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Have you ever wondered what it would be like to live in a tiny home? It’s never been a better time to consider downsizing and live in a small house that can be transported around the states. However, you might be concerned about the potential limits that a tiny home can present, such as living in such a small, narrow space. Here’s everything you’ll want to consider before investing your money in a tiny home.

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Pre-Owned vs. Custom-Built

There are two different tiny home build types that you can choose from, pre-owned or custom. The advantage of buying a tiny home that was previously owned is that it will be less expensive than a custom-built home. However, ordering a custom-built tiny home can allow you to live in a house that’s precisely to your liking. That means the color, design, and style of your tiny house is entirely up to you. When comparing these two options, the most significant factors to keep in mind is your budget and what kind of lifestyle you really want to live.

Mobile Home vs Tiny Home

Although they might seem similar, a mobile home and tiny home are two different types of property. Mobile homes can be moved around and aren’t typically kept in a permanent location. However, tiny homes can be both permanent and mobile; this just depends on their build. When choosing which home to buy, consider your needs, whether they are traveling around the country or having a solid foundation in a single place. However, if you end up buying a tiny home that isn’t mobile and want to travel; don’t fear. You can always hire a tiny home renovation team to make your home mobile for easy traveling around the country.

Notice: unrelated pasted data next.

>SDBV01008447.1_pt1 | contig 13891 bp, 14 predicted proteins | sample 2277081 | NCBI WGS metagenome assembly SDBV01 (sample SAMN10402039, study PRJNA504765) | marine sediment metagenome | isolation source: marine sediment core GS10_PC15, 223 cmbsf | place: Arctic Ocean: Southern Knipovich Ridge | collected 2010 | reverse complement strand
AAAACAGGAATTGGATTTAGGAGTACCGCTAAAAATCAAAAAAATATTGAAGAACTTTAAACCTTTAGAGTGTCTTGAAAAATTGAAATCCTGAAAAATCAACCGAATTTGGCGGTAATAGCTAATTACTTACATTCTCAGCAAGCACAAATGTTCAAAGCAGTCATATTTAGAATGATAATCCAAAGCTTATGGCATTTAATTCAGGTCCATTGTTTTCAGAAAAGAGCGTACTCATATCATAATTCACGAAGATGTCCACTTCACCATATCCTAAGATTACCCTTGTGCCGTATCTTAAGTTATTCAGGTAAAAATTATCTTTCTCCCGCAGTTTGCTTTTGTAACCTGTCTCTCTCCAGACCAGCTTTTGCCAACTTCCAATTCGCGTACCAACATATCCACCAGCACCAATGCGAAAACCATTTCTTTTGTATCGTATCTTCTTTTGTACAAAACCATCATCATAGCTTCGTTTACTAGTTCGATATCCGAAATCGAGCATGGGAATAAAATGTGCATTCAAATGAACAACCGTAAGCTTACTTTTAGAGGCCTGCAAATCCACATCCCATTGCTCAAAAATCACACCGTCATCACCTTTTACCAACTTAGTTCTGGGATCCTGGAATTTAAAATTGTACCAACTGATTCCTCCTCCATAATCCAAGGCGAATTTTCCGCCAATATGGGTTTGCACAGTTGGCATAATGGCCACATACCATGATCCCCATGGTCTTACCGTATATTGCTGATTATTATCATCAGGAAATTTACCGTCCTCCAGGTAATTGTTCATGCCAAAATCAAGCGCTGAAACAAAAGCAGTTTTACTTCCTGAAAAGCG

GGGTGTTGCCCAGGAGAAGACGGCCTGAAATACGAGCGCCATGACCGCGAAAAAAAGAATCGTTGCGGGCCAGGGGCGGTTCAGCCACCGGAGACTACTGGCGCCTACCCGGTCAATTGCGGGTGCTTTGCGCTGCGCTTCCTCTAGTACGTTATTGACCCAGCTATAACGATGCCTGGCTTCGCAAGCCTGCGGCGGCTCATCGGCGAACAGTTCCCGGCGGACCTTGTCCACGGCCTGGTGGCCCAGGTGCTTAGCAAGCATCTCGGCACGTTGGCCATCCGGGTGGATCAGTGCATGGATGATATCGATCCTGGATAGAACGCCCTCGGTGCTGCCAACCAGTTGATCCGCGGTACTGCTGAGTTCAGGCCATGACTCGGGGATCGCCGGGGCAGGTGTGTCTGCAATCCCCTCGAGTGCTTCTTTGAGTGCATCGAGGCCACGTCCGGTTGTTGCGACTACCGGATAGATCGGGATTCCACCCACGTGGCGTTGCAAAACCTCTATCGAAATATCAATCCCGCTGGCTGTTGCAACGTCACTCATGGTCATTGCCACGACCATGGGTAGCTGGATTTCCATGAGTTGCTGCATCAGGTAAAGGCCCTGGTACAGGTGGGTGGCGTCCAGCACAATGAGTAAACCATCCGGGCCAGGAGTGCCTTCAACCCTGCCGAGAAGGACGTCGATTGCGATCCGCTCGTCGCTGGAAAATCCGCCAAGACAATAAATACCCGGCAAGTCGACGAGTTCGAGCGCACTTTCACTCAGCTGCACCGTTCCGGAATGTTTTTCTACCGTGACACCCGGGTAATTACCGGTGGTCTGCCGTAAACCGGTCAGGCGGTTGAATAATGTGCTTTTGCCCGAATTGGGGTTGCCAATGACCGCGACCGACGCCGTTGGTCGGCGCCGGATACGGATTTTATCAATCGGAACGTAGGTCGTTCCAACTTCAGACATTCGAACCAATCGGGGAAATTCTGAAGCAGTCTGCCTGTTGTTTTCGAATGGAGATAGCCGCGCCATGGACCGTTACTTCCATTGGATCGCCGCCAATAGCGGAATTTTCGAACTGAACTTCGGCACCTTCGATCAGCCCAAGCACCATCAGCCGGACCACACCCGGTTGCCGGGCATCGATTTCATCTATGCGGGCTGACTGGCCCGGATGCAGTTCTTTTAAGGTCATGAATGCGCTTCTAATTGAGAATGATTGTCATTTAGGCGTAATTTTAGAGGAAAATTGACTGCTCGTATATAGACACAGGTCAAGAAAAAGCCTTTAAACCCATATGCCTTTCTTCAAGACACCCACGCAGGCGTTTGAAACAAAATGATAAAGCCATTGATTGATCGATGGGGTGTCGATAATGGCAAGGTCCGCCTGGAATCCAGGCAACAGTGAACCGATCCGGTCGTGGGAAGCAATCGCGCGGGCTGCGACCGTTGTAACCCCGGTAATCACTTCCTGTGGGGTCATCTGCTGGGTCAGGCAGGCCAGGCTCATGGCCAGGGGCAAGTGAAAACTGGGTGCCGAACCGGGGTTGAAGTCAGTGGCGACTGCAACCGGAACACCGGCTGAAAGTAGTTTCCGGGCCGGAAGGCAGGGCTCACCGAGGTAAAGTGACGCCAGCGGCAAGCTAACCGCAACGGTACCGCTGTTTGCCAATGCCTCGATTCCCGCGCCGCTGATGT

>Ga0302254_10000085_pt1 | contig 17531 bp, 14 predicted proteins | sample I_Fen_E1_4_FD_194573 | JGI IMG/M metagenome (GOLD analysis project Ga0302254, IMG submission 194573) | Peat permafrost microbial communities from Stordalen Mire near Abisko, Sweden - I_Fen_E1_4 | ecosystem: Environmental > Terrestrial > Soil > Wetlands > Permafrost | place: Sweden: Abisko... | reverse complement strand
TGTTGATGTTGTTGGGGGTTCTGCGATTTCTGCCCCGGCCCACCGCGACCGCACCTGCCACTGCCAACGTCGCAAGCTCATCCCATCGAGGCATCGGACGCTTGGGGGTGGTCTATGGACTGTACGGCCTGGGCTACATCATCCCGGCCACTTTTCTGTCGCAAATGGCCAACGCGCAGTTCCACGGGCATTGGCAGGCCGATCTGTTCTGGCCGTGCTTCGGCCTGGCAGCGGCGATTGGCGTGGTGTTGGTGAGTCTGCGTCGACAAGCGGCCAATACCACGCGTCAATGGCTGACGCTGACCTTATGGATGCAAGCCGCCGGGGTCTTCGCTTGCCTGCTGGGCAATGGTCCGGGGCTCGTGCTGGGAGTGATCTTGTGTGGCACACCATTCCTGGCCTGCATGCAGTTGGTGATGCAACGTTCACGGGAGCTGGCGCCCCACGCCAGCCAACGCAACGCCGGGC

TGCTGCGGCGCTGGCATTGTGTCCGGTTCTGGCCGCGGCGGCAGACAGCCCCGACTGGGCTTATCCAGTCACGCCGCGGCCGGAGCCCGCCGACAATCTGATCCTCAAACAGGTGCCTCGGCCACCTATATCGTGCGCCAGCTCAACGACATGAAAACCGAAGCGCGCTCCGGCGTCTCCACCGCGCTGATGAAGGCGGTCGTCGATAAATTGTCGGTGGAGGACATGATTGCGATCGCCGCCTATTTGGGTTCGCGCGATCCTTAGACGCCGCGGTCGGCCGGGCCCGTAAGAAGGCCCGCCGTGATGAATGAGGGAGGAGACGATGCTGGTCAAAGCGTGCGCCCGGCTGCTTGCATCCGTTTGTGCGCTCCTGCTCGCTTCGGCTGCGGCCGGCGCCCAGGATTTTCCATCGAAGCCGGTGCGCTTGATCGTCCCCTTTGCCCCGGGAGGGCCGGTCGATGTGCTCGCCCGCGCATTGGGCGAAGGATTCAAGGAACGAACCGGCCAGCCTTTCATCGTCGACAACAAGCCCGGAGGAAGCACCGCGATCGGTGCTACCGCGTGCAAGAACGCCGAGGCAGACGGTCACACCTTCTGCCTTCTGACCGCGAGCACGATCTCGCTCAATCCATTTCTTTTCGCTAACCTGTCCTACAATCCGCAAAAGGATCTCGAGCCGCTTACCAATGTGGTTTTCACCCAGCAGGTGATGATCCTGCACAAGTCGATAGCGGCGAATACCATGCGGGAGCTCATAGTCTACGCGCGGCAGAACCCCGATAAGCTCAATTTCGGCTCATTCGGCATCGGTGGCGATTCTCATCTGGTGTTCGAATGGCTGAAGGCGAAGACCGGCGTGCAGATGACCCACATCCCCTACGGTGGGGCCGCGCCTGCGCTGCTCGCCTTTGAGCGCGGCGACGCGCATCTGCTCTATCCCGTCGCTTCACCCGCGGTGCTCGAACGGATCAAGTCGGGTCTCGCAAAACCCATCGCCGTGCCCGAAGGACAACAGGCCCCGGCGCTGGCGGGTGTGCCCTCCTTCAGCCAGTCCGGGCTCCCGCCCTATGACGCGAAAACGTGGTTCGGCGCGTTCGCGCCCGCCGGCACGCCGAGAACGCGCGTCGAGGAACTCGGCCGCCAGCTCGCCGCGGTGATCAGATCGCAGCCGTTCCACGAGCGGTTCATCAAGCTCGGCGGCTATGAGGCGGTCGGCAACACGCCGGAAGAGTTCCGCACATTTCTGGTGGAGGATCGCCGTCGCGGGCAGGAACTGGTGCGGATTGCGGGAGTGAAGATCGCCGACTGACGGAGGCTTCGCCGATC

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The Overall Cost of a Tiny Home

The home itself might be tiny, but the cost usually isn’t. These types of property typically run anywhere from $50,000 to $100,000. The cost difference often depends on the materials used, as well as any additional features that are tacked on like extra storage space or extended living areas. When buying your tiny home, make sure you consider the actual cost of such property and determine if you can make the financial commitment.

Where You Can Take a Tiny Home

Most acceptable locations to “park” your tiny home include the property of friends or family members, in addition to campgrounds and some national parks. However, the areas that you use as the foundation for your tiny home have to be zoned appropriately. Keep in mind that specific campgrounds for tiny homes can charge you up to $500/month. Ensure that you have the budget to pay these parking fees. Fortunately, there are still plenty of affordable areas to live in your tiny home, so don’t imagine it as impossible to live in a tiny house on property that isn’t owned by someone you know.

There are a few factors to keep in close consideration when buying a tiny home, from comparing pre-owned to custom models to the overall cost. Using this guide, you will have an easier time deciding whether or not you want to invest in a tiny home today. When you’re ready to start looking for tiny houses for sale in Oklahoma, head to to check out our extensive inventory.